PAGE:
Already, as Zunz makes clear, Tocqueville had become aware of the fragility of political liberty and of how easily it could be sacrificed to the drive for equality. What Zunz also shows is that Tocqueville resisted broadening the electorate in France, arguing that this was not, as it might appear at first glance, “an inexplicable contradiction” from someone who had envisioned “progressively broader political participation.” Tocqueville, Zunz argues, had never endorsed universal male suffrage in the United States, and, in line with this stance, his focus in France was concentrated on the workings of government and ending corruption as a prelude to the inculcation of the habits of political liberty. Without that habit, the French would rush headlong towards their own version of the tyranny of the majority, a tyranny made worse by the absence of the American system of checks and balances. It is in this context that Zunz makes the telling observation that the liberty Tocqueville loved was neither the aristocratic liberty of privilege nor the negative liberty of rights “but a demanding personal exertion to achieve great things—the positive liberty of effort from which everything else flows.” From this followed a deepening commitment to fostering the improvement of the intellectual and material condition of the lower classes, a commitment, as Zunz shows, rooted in a religiously-grounded social conscience.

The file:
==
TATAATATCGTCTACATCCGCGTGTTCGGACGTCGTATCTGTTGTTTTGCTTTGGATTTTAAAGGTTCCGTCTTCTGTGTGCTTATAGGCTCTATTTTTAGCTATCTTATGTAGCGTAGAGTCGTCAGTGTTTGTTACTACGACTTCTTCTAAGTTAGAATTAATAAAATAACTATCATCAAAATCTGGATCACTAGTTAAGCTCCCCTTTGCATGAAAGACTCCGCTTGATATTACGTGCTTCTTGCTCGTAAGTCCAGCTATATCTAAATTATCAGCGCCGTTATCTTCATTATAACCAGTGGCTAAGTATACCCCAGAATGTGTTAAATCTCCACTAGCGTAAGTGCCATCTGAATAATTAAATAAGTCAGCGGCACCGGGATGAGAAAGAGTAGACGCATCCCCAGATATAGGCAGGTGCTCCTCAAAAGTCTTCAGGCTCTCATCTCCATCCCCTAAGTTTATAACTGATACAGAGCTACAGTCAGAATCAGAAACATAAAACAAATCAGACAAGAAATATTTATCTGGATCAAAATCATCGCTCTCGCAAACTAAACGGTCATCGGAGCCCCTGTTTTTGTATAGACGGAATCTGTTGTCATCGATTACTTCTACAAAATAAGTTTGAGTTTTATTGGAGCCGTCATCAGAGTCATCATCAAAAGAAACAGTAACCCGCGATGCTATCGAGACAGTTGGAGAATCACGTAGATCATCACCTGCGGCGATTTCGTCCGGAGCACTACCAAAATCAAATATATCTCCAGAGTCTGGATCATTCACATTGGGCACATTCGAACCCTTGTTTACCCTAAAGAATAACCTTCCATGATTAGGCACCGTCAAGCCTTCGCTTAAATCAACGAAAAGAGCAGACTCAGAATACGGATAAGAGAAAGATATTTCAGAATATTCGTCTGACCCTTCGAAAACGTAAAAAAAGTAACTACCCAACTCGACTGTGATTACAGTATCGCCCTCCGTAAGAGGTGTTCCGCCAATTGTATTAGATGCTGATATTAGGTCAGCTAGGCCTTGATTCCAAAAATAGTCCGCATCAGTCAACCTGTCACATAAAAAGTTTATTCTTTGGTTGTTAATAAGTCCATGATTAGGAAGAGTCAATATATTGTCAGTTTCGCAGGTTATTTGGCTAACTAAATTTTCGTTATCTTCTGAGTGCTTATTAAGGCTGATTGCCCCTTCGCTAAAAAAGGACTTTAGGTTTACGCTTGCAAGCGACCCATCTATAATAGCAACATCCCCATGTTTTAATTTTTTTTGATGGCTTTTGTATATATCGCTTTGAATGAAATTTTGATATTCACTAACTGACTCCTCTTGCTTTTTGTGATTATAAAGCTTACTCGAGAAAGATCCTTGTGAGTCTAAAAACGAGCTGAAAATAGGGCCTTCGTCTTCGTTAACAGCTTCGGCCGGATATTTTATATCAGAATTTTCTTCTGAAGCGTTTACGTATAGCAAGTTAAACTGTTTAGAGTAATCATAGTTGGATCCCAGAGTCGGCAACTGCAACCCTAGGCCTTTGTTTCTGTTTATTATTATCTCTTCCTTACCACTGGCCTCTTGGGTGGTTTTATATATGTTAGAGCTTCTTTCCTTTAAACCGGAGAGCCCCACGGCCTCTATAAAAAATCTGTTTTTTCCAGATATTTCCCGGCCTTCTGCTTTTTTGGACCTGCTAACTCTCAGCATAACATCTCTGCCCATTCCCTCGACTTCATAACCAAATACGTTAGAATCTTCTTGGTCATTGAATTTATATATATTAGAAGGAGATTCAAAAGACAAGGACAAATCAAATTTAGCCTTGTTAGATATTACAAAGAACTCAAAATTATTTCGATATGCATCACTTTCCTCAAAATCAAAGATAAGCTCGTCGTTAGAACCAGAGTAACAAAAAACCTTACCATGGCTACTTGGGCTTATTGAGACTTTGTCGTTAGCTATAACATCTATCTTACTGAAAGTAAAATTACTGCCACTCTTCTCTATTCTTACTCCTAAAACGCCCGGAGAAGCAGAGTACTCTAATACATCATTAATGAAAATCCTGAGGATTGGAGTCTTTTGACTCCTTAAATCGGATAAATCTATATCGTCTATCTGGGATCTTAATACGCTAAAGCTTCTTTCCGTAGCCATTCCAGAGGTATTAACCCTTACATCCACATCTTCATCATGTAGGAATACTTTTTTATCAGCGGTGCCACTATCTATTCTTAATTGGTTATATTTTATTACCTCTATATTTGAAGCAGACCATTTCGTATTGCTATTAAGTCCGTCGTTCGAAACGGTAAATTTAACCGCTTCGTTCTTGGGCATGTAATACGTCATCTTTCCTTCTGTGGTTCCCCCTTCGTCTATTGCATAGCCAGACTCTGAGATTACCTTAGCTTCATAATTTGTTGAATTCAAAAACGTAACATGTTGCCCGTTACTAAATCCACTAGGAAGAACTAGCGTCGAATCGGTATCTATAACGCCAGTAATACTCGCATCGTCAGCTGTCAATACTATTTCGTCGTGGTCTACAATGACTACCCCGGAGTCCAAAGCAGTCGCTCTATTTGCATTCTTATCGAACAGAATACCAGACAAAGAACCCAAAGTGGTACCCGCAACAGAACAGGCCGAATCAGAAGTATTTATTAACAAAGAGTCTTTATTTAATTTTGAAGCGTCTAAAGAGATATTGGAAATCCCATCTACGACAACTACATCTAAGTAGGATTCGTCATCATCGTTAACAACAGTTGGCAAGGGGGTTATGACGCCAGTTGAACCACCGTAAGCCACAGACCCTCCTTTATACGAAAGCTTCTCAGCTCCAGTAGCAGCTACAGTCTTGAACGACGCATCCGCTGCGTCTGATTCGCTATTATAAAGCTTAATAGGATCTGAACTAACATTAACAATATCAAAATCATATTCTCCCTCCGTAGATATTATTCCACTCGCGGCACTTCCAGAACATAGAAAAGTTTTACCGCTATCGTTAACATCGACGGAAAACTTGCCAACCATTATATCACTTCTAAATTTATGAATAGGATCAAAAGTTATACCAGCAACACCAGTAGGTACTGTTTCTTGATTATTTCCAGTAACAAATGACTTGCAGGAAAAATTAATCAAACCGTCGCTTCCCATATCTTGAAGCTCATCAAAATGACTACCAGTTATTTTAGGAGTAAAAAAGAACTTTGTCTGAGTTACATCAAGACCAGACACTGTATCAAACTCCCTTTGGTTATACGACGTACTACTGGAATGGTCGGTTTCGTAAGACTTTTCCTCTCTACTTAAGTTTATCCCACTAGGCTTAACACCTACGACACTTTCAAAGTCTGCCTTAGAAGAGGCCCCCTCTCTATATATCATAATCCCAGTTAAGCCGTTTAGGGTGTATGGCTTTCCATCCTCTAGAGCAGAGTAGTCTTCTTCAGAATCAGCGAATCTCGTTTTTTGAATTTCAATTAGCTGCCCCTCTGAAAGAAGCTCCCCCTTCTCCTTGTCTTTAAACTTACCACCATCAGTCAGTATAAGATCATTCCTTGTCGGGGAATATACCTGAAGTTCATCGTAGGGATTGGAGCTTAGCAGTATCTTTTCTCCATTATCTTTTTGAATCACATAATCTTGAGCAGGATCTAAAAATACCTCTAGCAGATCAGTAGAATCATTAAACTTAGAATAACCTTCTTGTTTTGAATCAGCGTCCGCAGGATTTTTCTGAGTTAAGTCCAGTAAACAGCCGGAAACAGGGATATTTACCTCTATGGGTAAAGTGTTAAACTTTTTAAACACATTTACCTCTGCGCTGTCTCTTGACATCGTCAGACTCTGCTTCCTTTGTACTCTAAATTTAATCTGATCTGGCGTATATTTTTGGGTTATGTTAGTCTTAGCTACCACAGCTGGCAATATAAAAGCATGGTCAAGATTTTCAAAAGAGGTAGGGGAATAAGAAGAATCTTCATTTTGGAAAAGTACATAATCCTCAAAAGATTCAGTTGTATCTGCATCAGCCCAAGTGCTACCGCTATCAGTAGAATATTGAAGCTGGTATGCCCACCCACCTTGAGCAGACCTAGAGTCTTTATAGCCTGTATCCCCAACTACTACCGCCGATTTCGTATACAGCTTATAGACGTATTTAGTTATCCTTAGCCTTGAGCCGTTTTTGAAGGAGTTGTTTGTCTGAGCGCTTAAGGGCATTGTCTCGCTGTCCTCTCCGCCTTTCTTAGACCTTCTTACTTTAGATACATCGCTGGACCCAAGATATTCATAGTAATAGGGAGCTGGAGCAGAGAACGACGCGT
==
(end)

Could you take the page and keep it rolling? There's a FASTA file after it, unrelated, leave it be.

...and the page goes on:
Less easily resolved is what Zunz describes as the conflict between Tocqueville the democrat and Tocqueville the advocate of imperial conquest. This is a subject that has received a lot of attention in recent years, much of it designed to disqualify Tocqueville’s thought in its entirety. Here Zunz does not mince words. Tocqueville, he concedes, was an “ardent colonialist.” This, he shows, had many dimensions, mostly driven by Tocqueville’s desire “to see France recover its role as a power broker in world affairs and regain its place as a major colonial presence as it had been in the lost days of the New France.” This, Zunz argues, meant supporting measures to secure the long-term economic viability of French Caribbean possessions, challenging English domination of the seas, seeking to ensure France had a say in international treaties concerning the Middle East (about which, to the dismay of John Stuart Mill, Tocqueville was prepared to contemplate war with the British) and, most importantly, the colonisation of Algeria. Where this led Tocqueville is brought out by Zunz in unambiguous terms. With regard to the British Navy’s interference with the French slave trade, for example, Tocqueville was resolute in opposing the right of British ships to search French vessels, thereby proving himself, as Zunz writes, “unwilling to cede even a small fraction of national sovereignty in defense of the universal human freedom he claimed to support.” Tocqueville supported French colonisation of Polynesian islands in the Pacific, American claims to Oregon against those of the British, and, of course, the forced colonisation of Algeria. On the latter, Zunz makes the important point that there was nothing unusual about Tocqueville’s position as it was in line with “a near-complete national consensus ….in heralding colonisation as national glory.” Note however that it was not a complete consensus. There were those who opposed French ambitions from the outset. Tocqueville knew of these views and personally knew many of those who voiced them, but he was never convinced by them. Zunz’s explanation is a simple one. Tocqueville, he writes, was “blinded by nationalistic pride” and he could never reconcile his view of France’s national interest with his democratic values. All this is true but there is here the possible danger that it downplays the extent to which Tocqueville was deeply critical of French policy in Algeria. What is certain is that Tocqueville was determined to see Algeria with his own eyes and that he was deeply sceptical about the positive picture presented by General Bugeaud and his companions.